Colin Rowe lives in Santa Fe, NM and has been published by Cracked.com, The Boston Literary Magazine, The Eunoia Review, and a dozen other flash fiction zines. He tweets under the handle @lowericon and can also be found on WriteOn and Scribophile.Zombie Colin (@lowericon) | Twitter
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I wore a small fringed vest over a t-shirt with a dinosaur on it. Between the bottom of my denim shorts and the tops of my cowboy boots there were about two inches of chubby, pale, hairless leg. I donned my suede cowboy hat and strapped a plastic cap gun into the holster on my belt. I was ready.
I took the first half of the steps on foot, descending to the landing where they turned abruptly. The second half I slid downwards on my belly like a sled. This dislodged my gun and I had to go halfway back up to get it, jumping back down in a single thump. Grandma was in the kitchen, making scrambled eggs.
“Do I look good or what?” I said, posturing proudly in my western getup.
“What.” She replied.
“I said do I look good or what?”
“I SAID,” I raised my voice so the poor old woman could hear me, “DO I LOOK GOOD OR WHAT?”
“What.” She said again.
I gave up. She was hopeless. I pulled myself up into one of the kitchen chairs where toast and butter were already laid out. Mom never cooked like this. Grandma brought me a half-full glass of milk and a plastic plate with scrambled eggs and…something.
“What’s the black stuff?” I asked, squishing up my face in trepidation.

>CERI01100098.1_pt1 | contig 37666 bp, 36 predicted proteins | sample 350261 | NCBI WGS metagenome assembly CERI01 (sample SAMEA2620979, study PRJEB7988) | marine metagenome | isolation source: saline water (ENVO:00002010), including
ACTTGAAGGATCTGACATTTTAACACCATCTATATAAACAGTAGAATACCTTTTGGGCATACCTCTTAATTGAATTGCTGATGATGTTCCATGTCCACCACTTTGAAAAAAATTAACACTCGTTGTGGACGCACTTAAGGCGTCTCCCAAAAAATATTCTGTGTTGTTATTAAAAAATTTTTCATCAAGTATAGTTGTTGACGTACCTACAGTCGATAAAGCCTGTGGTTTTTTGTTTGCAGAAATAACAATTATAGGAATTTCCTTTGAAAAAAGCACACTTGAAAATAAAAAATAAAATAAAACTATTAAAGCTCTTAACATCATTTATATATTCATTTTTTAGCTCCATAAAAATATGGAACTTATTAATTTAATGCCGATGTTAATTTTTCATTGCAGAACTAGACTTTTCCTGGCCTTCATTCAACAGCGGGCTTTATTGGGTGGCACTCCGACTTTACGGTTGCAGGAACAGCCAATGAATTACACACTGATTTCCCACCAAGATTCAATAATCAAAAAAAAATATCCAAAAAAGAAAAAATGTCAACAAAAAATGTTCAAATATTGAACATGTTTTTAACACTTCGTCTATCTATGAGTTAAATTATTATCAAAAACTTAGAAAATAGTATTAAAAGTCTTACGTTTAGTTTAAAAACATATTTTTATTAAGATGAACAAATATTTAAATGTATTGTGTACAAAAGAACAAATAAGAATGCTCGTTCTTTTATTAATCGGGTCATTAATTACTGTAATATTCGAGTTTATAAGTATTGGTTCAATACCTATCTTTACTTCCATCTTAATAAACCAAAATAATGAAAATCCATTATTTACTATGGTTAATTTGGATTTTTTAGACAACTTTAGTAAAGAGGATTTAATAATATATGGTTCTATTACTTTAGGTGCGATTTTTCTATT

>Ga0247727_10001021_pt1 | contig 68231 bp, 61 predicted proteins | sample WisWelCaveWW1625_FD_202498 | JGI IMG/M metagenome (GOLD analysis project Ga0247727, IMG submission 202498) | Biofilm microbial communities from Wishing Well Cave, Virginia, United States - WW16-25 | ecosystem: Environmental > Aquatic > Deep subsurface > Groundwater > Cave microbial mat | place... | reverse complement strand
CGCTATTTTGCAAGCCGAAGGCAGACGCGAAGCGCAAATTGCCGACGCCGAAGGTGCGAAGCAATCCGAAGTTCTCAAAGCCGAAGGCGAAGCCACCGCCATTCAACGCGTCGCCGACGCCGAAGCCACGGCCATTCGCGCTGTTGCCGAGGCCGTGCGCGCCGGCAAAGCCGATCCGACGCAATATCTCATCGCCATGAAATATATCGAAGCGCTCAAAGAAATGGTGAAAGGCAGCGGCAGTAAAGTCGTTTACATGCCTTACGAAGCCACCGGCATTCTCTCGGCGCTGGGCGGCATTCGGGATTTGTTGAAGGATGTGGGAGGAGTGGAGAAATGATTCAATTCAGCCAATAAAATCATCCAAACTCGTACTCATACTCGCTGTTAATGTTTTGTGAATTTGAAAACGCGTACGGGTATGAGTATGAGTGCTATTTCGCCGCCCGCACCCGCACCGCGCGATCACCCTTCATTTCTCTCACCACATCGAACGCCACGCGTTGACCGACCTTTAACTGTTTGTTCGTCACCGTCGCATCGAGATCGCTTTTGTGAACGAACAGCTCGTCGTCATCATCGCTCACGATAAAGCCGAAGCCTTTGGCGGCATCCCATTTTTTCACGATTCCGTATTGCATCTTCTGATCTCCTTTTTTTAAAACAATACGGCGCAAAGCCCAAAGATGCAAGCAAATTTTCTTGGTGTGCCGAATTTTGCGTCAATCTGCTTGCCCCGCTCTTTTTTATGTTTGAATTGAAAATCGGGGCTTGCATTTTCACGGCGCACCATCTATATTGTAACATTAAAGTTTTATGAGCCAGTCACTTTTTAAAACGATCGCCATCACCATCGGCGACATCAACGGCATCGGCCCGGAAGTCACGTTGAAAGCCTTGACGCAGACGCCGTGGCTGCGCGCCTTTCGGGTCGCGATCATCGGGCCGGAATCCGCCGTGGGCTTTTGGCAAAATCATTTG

“I don’t like pepper.”
“Oh, but it’s no good without the pepper. Try it.”
Twenty years later, I had conned the grown-ups into accepting me as one of their own. Grandma was long dead and they were talking about her around brunch. I sat and listened, sipping sparkling white wine and orange juice.
“I think she was probably depressed,” says Aunt Roberta.
“We couldn’t have known,” says Mom, “depression wasn’t a real disease back then.”
“She wasn’t unhappy,” says Dad, “she was just…truculent. She had a snap to her. A little fight.”
“Maybe I’m remembering differently,” says Aunt Roberta, “or maybe she just talked to me differently because I’m a girl.”
I looked down at my scrambled eggs. I had peppered them just moments before, and I tried to recall any other memory I could use to join in the conversation. She put pepper on eggs and she was hard of hearing. That was all I knew. Wait. WAIT…She wasn’t hard of hearing…THAT WAS A JOKE!
The full impact of a punchline simmering for two decades finally boiled over and spilled out of my mouth in screaming guffaws. The grown-ups jerked their heads and stared bewildered while I held my ribs and sprayed mimosa out of my nose.